Arsenal 2 – 0 Tottenham Hotspur
The ghosts of Arsenal past nodded their approval. Arsenal hassled, harried, and hustled Tottenham out of their stride; talk of a ‘power shift’ was awfully premature in the lead-up to the match and so it proved.
Weakness is ingrained into their psyche. When a moment of destiny presents itself, the Sunday roast is served on a punctured beach ball.
Arsenal thoroughly deserved the win. You can point to statistics all you want but it was a match which underlines just how meaningless they are beyond the final score and the Premier League table. The visitors were overwhelmed physically and so bereft of belief as the match played out, that they could not take advantage of Francis Coquelin’s introduction for Alexandre Lacazette.
So bad was their afternoon that even the post-match bleating went against them. Mike Dean was the centre of attention and on the receiving end of the White Hart pain.
It wasn’t a foul on Sanchez by Sanchez, Pochettino mumbled. It was; as soon as his arm went across Alexis’ chest as they were running for the ball; he gave flakey Dean a decision to make and we all know how good he is at that.
Mustafi and Lacazette were both offside; their arms were beyond the last defender, he said. Sadly, arms and hands don’t count when deciding if a player is offside (Law 11, Laws of the Game). Sad for Tottenham, that is.
Not for Arsenal. Mustafi’s header was excellent, landing against the inside of the post and rolling along the onion bag. I bet it made that satisfying whirring sound a ball always makes against the wet netting. It had to, just to rub salt into Lloris’ wounds.
Fortune Favours the Brave
Perfectly placed, the header came from a well-timed jump. You wonder why we don’t do that more often when these moves work out. Steve Bould looked on approvingly from the bench.
Less than five minutes later, Alexis sealed the win. Graeme Souness called Lloris “not a brave goalkeeper”; a fair comment given he failed to challenge the Chilean as he slammed the ball into the roof of the net from inside his six-yard box.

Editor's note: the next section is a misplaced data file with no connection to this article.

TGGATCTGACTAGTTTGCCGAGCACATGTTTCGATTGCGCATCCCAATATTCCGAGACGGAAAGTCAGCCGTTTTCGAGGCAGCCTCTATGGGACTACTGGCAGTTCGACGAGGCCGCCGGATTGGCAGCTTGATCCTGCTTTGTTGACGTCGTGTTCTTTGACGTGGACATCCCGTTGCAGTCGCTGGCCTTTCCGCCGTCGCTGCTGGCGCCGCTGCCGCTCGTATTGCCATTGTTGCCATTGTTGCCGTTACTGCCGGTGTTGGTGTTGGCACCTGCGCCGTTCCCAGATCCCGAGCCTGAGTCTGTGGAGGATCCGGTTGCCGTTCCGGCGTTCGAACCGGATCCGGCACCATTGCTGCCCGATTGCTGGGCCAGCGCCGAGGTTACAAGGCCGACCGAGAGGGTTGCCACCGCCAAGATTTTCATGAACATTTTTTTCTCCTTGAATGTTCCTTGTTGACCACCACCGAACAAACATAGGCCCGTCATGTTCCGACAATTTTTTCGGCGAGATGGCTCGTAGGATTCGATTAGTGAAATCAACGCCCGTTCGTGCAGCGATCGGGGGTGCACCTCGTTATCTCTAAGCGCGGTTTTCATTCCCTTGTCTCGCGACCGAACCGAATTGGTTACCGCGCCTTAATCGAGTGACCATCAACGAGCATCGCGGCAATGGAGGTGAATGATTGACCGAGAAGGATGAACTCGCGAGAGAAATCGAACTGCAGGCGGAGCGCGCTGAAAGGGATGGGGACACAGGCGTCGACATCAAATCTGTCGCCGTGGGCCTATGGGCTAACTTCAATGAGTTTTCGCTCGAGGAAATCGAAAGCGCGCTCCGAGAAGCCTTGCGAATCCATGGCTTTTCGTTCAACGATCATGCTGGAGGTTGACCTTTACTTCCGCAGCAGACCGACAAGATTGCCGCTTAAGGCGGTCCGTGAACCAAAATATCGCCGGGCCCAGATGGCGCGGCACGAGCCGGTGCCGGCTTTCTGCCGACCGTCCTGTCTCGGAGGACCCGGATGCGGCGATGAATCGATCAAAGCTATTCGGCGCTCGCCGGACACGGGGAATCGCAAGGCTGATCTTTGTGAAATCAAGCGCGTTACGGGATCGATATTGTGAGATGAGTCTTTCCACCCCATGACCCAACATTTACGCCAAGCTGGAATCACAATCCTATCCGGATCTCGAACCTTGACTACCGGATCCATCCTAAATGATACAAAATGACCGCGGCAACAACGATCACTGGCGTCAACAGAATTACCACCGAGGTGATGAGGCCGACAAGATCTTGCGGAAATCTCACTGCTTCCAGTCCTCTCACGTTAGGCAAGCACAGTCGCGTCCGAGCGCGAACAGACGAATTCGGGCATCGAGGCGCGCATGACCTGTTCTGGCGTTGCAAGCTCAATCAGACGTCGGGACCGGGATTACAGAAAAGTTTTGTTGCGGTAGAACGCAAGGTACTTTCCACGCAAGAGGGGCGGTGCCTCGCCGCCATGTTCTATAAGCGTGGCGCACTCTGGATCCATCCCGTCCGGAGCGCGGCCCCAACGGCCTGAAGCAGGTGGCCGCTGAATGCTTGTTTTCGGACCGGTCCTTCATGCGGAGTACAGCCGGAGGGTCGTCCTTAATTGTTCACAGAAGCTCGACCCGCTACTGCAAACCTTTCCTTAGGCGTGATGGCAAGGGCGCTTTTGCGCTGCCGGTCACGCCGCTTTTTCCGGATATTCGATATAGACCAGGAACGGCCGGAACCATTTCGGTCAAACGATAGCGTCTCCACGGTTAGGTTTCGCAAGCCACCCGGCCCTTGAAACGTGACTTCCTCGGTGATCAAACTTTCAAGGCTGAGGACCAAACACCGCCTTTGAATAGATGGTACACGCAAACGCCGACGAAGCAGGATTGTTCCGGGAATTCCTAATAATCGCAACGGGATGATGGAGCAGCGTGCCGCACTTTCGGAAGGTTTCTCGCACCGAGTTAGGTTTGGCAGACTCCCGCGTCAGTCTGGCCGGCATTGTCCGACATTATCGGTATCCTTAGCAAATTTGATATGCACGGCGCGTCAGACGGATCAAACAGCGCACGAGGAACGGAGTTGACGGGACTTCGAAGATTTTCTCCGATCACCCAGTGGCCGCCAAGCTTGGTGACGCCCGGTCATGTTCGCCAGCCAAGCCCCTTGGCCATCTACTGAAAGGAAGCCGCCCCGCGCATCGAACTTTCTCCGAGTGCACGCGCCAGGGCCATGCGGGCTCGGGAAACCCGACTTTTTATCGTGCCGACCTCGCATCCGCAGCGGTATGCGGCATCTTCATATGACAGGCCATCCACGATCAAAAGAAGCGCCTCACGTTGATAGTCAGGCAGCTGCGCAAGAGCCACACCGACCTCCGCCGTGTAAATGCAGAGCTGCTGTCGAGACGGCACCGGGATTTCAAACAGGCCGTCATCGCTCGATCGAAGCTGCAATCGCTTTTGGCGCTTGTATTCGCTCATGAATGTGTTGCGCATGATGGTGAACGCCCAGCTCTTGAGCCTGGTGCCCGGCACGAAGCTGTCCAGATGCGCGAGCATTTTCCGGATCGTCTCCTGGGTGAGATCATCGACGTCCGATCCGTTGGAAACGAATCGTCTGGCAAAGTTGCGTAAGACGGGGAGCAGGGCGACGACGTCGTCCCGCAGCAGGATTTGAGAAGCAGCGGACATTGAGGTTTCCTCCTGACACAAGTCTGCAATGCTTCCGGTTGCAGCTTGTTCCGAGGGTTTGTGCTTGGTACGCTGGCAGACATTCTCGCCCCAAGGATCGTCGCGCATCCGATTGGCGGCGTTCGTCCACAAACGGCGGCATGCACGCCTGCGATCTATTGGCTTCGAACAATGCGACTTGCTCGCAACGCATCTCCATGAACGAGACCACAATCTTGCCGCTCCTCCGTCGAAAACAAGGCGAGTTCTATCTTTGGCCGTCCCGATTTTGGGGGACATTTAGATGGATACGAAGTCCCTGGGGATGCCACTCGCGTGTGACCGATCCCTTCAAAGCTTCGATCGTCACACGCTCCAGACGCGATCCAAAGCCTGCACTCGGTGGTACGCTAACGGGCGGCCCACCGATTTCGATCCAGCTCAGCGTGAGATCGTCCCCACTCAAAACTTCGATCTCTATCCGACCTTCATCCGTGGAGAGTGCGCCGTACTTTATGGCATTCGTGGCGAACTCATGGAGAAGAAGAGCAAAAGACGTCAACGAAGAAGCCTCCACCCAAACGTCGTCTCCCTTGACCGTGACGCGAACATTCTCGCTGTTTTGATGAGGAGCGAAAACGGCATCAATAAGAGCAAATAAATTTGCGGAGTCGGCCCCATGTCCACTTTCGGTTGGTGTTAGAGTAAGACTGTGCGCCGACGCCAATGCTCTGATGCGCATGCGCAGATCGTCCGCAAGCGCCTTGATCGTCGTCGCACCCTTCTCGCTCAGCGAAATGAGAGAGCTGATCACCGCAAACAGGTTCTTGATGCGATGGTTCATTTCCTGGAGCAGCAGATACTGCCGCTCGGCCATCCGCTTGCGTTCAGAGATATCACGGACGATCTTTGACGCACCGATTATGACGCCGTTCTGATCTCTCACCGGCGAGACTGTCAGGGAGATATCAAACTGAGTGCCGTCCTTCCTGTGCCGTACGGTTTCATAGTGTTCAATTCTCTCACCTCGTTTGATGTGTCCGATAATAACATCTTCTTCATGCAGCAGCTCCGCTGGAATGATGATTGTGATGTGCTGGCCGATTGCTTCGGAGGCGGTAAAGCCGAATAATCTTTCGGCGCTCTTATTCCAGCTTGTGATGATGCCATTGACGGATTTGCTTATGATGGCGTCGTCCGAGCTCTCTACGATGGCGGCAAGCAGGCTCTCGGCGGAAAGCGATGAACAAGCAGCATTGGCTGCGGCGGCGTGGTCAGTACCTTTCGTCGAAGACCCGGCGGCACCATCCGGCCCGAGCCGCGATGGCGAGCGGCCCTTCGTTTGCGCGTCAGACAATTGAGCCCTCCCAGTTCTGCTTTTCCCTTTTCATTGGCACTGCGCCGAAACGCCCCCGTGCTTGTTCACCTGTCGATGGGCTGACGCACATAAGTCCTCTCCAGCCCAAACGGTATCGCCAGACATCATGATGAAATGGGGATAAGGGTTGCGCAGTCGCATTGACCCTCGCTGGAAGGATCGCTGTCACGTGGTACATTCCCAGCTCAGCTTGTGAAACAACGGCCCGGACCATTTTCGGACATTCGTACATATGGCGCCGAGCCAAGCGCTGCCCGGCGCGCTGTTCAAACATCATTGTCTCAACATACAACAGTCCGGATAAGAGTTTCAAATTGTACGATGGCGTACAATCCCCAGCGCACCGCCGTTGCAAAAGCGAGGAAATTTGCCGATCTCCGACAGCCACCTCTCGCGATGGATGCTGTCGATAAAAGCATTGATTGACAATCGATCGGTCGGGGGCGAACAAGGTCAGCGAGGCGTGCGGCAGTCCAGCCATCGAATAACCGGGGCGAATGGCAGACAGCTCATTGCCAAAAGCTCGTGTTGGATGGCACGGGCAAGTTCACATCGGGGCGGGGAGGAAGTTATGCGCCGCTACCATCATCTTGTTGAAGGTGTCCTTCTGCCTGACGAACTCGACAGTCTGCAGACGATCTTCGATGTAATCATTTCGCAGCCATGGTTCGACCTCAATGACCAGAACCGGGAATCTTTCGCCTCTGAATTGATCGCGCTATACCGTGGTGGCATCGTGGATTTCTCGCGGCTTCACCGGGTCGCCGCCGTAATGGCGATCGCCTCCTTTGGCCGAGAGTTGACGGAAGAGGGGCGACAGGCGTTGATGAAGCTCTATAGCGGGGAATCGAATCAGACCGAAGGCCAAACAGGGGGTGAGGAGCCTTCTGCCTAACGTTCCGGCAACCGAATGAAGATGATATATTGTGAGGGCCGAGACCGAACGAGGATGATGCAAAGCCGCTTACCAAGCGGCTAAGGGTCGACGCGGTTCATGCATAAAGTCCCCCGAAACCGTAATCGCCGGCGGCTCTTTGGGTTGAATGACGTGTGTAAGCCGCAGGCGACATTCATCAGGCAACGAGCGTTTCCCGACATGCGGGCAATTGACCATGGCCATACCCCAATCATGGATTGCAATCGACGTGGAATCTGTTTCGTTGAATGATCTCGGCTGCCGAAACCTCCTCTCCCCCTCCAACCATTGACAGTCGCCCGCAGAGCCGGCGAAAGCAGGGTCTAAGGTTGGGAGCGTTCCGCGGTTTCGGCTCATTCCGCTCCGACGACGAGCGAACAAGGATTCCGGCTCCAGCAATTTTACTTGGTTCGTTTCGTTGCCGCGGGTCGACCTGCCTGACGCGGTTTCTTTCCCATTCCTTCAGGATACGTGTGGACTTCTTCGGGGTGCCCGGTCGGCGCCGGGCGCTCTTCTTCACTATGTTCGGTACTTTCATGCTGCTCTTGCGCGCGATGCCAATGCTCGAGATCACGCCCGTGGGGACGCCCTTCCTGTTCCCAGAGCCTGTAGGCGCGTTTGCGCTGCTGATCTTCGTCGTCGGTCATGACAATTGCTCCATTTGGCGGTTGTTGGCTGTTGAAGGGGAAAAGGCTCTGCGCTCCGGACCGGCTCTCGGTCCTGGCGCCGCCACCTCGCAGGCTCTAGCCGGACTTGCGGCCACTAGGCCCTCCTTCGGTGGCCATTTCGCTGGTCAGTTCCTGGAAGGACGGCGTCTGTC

Where this performance differed is that it’s impossible to criticise any of the players for their efforts. Hard work, diligence, and tenacity; all missing on a regular basis were evident in every position for the whole 90 minutes. Yes, there were mistakes but you won’t criticise them because you know that ten seconds later, another player was covering for it.
Everything we want from the team, we got. The question now is why can’t they produce that intensity in every performance. If they did, we’d be a damn sight closer to the top of the table than we currently are.
If you go through each member of the team, there is a lot to credit. Cech for an excellent save from Dier late in the game, not just clawing the ball away from goal but putting it to safety. The full backs for marauding displays up and down the touchline in support of the attack and when they got to the final third, for delivering a pass rather than hitting the brakes, or hitting the bloke in row 28 full in the face and breaking his glasses.
Thinking Man’s Football
The central defensive trio were outstanding. Koscielny led by example, not putting a foot wrong. If he was injured or feeling any effects of his Achilles, it didn’t show. Monreal, so consistent, was uber-consistent on the day while Mustafi put in a Man of the Match performance. When not scoring, he threw himself into every challenge.
The trio marked Kane out of the game, for the most part, while quelling the threat of Comical Alli. For once, the defence combined to make the penalty area a fortress. Yes, Tottenham had chances but every team will during a game. We minimised those opportunities with a sheer determination missing on so many occasions.
Why? This was the performance level champions engage every week. Getting a point at Stamford Bridge with determination, beating Tottenham more comfortably than the 2 – 0 scoreline reflects, shouldn’t be the highlights, they should be the norm.
Granit Xhaka took a yellow for the team and then stayed out of trouble, staying on his feet yet tackling tenaciously. Bravo, sir; now for that every week, if you don’t mind. Ramsey and Sanchez flew forward in support of Lacazette while the former also maintained a presence in midfield in support of the defence.
Özil, voted Man of the Match, left the field to a standing ovation. Deserved it as well and put in a shift reminiscent of the cup semi and final; every week for a £42m player ought to be the standard, not a one-off that we’re desperate for him to put in.
I Find Myself in Reverie
Every member of the starting line-up showed us what they are capable of, now it’s up to Wenger to get that consistently from the players. It’s in their, like a shy alter-ego which needs cajoling out. A few more of these performances and the contractual mess we’re in would not be an issue.
If, buts, and maybes; the hallmarks of Wenger’s second decade. It elicits a wistfulness which ought not to be the case but it is.
So for the moment, I shall enjoy the reverie this victory has brought, as well as the playlist on Dad’s Jukebox where 2009 is the order of the day.